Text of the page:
2G case: Former TRAI Chairman deposes as prosecution witness

2G case: Former TRAI Chairman deposes as prosecution witness

Former TRAI Chairman Nripendra Mishra today told a Delhi court, trying the 2G spectrum case, that ex-Telecom Secretary Siddharth Behura, an accused in the case, had written a letter to him in January, 2008, saying the government's action on spectrum issue was ''in accordance with the established policy''.

Deposing as a prosecution witness, Mishra said the Telecom Regulatory Authority of India (TRAI) had repeatedly conveyed the message to the DoT that in case there was any deviation from recommendations made by TRAI on the issue of allocation of spectrum, the authority should be consulted.

"I have also been shown a letter dated January 23, 2008, written by Behura, the then Secretary DoT, to me....The letter, after analysis, has concluded that the action of the government was in accordance with the established policy and it also advised TRAI that in view of the matter being agitated before TDSAT and the High Court, it was not desirable to engage in such correspondence between TRAI and DoT as it is subjudice.

"On this, there was no further correspondence between between TRAI and DoT as government's communication had to be honoured," Mishra told Special CBI Judge O P Saini.

He said TRAI, through its two letters on January 14, 2008, had communicated to the Department of Telecom (DoT) about the criterion of subscriber base for allocation of spectrum, issue of determining spectrum usage charges and clarification on the existing policy of no limits on the number of access service providers.Mishra said there were two specific observations in the January 14, 2008, letter sent to the DoT.

"There were two specific observations in the letter, first relates to adequacy of spectrum availability for existing service providers as well as the likely new players.
"The second point was reiterating the content of an earlier letter dated October 19, 2007, that the recommendations should be considered by identifying and implementing all the linkages in the recommendations and in case of deviation, the authority should be consulted," he said.

On being shown a September 14, 2006, letter written by him to the DoT, Mishra said it was written to clarify the legal requirements under the provisions of the TRAI Act.
"As clarified in the letter, it was reported that there are licence applications pending for consideration in the DoT. Therefore, it became necessary to sensitise the department regarding the legal requirement," he said.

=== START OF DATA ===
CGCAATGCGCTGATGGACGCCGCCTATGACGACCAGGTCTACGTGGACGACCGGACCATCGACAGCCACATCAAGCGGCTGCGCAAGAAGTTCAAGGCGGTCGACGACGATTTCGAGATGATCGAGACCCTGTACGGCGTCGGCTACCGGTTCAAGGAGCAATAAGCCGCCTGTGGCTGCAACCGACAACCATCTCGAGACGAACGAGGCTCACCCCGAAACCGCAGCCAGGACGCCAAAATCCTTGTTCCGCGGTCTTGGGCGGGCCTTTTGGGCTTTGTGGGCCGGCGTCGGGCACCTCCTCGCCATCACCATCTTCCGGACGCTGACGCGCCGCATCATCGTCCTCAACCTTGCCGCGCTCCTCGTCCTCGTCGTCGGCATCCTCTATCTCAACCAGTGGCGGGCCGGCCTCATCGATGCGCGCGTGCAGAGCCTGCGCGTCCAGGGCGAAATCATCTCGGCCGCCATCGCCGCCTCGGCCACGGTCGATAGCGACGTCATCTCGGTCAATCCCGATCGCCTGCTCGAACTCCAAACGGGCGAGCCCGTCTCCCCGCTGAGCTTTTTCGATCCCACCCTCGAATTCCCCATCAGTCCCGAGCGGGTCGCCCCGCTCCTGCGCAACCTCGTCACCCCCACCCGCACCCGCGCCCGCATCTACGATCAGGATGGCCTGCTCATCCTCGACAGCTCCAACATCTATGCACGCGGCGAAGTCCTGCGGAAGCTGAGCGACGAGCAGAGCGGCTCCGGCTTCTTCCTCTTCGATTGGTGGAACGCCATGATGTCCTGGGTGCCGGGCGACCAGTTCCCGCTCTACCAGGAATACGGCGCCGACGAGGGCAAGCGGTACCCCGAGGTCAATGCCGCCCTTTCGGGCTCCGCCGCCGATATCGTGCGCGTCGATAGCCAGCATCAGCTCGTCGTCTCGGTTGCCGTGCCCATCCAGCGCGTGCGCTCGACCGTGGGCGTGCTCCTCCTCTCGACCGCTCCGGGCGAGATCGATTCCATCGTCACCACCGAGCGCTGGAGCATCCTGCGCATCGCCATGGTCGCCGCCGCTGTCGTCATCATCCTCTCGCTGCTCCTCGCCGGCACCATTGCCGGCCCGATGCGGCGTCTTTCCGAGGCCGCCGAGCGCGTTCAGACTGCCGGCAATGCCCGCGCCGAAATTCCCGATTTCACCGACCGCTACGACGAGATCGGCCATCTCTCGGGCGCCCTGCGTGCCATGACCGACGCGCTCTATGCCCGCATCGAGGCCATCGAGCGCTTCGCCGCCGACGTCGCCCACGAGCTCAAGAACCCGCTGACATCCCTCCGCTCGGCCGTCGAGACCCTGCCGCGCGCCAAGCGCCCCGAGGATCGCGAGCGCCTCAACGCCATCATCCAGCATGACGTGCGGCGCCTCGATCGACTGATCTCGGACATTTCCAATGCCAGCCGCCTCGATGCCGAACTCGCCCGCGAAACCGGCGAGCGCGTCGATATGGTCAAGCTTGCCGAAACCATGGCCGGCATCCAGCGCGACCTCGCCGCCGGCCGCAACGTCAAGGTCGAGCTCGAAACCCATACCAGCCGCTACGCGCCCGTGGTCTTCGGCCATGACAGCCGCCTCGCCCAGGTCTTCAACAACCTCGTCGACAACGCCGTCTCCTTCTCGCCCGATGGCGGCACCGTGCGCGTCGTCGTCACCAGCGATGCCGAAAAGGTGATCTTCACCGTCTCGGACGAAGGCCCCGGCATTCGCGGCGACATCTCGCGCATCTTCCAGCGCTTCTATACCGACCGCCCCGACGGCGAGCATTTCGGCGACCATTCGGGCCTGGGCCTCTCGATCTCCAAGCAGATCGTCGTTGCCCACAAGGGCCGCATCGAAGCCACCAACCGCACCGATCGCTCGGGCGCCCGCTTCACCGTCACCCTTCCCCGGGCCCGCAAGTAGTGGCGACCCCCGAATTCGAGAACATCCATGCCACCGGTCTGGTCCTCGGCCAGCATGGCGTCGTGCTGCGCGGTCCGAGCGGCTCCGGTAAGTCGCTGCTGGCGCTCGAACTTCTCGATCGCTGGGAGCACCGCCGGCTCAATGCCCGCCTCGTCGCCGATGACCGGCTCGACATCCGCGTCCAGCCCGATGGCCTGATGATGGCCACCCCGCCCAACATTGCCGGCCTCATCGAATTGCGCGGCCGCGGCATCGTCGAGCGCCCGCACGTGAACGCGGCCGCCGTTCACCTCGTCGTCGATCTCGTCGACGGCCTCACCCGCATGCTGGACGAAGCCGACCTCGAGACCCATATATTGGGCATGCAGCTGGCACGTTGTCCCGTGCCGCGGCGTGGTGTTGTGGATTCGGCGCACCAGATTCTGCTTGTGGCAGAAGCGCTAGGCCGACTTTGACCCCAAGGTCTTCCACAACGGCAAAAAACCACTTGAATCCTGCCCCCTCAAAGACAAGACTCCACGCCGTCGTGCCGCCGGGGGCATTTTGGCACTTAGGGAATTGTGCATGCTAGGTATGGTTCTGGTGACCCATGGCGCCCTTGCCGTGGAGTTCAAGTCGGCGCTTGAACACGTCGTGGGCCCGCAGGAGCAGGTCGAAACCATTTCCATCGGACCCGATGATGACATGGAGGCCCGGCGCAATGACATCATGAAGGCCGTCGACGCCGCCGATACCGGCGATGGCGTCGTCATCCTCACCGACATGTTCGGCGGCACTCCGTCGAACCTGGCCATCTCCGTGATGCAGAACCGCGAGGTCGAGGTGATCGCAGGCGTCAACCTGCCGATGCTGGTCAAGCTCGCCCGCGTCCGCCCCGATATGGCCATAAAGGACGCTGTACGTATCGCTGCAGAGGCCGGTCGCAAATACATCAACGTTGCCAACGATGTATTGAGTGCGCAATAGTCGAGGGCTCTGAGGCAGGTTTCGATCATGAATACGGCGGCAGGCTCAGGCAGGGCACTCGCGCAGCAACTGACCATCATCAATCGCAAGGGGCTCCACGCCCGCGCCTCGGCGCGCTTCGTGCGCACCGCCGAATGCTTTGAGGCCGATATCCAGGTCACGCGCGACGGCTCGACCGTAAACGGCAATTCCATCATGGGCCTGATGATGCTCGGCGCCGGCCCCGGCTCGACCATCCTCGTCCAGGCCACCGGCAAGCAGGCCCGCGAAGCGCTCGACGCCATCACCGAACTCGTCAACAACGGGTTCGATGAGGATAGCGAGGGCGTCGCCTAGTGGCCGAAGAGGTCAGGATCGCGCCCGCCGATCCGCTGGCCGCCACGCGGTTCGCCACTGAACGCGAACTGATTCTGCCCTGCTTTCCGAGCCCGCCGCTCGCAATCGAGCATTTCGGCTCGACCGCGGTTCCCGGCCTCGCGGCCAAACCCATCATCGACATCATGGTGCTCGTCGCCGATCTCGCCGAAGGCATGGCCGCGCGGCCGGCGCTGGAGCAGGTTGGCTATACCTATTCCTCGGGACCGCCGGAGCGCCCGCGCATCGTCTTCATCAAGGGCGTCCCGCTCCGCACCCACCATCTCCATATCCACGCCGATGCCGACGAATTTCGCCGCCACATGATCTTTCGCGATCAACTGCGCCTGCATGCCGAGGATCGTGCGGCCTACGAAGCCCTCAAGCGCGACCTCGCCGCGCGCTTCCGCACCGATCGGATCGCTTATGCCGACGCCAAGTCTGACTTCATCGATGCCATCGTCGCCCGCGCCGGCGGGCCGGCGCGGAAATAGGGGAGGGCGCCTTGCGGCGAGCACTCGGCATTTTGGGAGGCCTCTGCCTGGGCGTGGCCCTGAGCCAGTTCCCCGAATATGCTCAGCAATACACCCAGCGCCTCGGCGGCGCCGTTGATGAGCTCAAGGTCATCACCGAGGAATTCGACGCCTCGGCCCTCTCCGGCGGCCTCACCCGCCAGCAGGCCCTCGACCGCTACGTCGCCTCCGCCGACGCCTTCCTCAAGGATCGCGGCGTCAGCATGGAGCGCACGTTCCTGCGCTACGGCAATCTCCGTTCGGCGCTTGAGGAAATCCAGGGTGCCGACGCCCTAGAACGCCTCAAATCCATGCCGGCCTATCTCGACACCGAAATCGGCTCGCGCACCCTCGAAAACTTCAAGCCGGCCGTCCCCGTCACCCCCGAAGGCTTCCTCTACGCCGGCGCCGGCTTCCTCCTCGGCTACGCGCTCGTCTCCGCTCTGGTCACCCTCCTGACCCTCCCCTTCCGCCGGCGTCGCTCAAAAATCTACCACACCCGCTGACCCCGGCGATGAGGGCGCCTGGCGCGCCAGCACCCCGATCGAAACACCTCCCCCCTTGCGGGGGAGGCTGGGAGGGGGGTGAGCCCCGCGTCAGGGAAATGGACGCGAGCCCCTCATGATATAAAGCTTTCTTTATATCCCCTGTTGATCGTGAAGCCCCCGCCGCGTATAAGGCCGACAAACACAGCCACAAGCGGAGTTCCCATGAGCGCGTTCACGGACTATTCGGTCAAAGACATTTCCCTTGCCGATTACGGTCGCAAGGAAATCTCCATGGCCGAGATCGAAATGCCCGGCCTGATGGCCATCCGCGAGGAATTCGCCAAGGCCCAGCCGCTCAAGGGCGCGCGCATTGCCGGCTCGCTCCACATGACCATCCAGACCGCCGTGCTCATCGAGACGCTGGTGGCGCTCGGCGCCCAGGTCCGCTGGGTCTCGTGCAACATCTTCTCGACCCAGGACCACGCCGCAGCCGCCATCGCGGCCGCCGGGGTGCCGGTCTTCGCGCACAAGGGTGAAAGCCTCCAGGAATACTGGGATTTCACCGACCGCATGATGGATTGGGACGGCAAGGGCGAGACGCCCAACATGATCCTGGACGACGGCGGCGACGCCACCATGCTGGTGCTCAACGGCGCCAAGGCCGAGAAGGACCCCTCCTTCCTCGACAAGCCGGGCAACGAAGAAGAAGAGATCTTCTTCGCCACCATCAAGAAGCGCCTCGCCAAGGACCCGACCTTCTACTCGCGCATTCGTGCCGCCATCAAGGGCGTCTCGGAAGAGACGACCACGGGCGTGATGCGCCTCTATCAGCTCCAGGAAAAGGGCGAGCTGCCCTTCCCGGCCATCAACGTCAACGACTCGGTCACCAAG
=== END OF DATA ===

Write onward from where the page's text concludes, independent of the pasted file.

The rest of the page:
Mishra said former Telecom Secretary D S Mathur had conveyed to him through a letter on October 19, 2006, saying TRAI's recommendations are only necessary for new category of licences.

He said that after the October 19, 2006, letter, he had responded to Mathur reiterating that TRAI's recommendation is necessary before licence for a new service provider is given.

He added he had conveyed the same to Behura through his April 24, 2008, letter.
Mishra said he received a reply from Behura that the position of the DoT was that the recommendation is to be sought only when a licence is being introduced for the first time as a new category of licence.

"Since government's position was final, no further letter was written by TRAI to the government on this subject till my tenure," he said. Mishra, who was the Secretary of DoT from February 2004 to March 2005, said that during his tenure, 10 licences were given to different service providers.

"The policy was strictly in accordance with the recommendations of TRAI. During that time, there were very few applications....

"Those applications, which met recommendations of TRAI and terms and conditions of UAS Licence, were given first letter of intent and then after a specified period, once complied, letter of licence," he said.

"At that time, the entry fee charged was as recommended by TRAI and discovered by auction and it was different for different service areas broadly ranging from Rs one crore to approximately Rs 250 crore. The total pan-India licence, which was additive figure, was approximately Rs 1650 crore,"he said.

During cross examination by counsel Sushil Kumar, appearing for former Telecom Minister A Raja who is the key accused in the 2G case, Mishra said that during his tenure with DoT, he had served under two ministers -- Arun Shourie and Dayanidhi Maran.

He said that during his tenure, around 17 licences were given to telecom companies.
The judge, meanwhile, deferred the cross examination of Mishra to March 14 after CBI today filed some documents related to the case in the court, following which Raja's counsel sought time to go through it.

"Further cross examination (of Mishra) deferred on the prayer of Sushil Kumar, senior advocate, as he requires sometime for studying the documents which have been filed by CBI today itself," the judge said.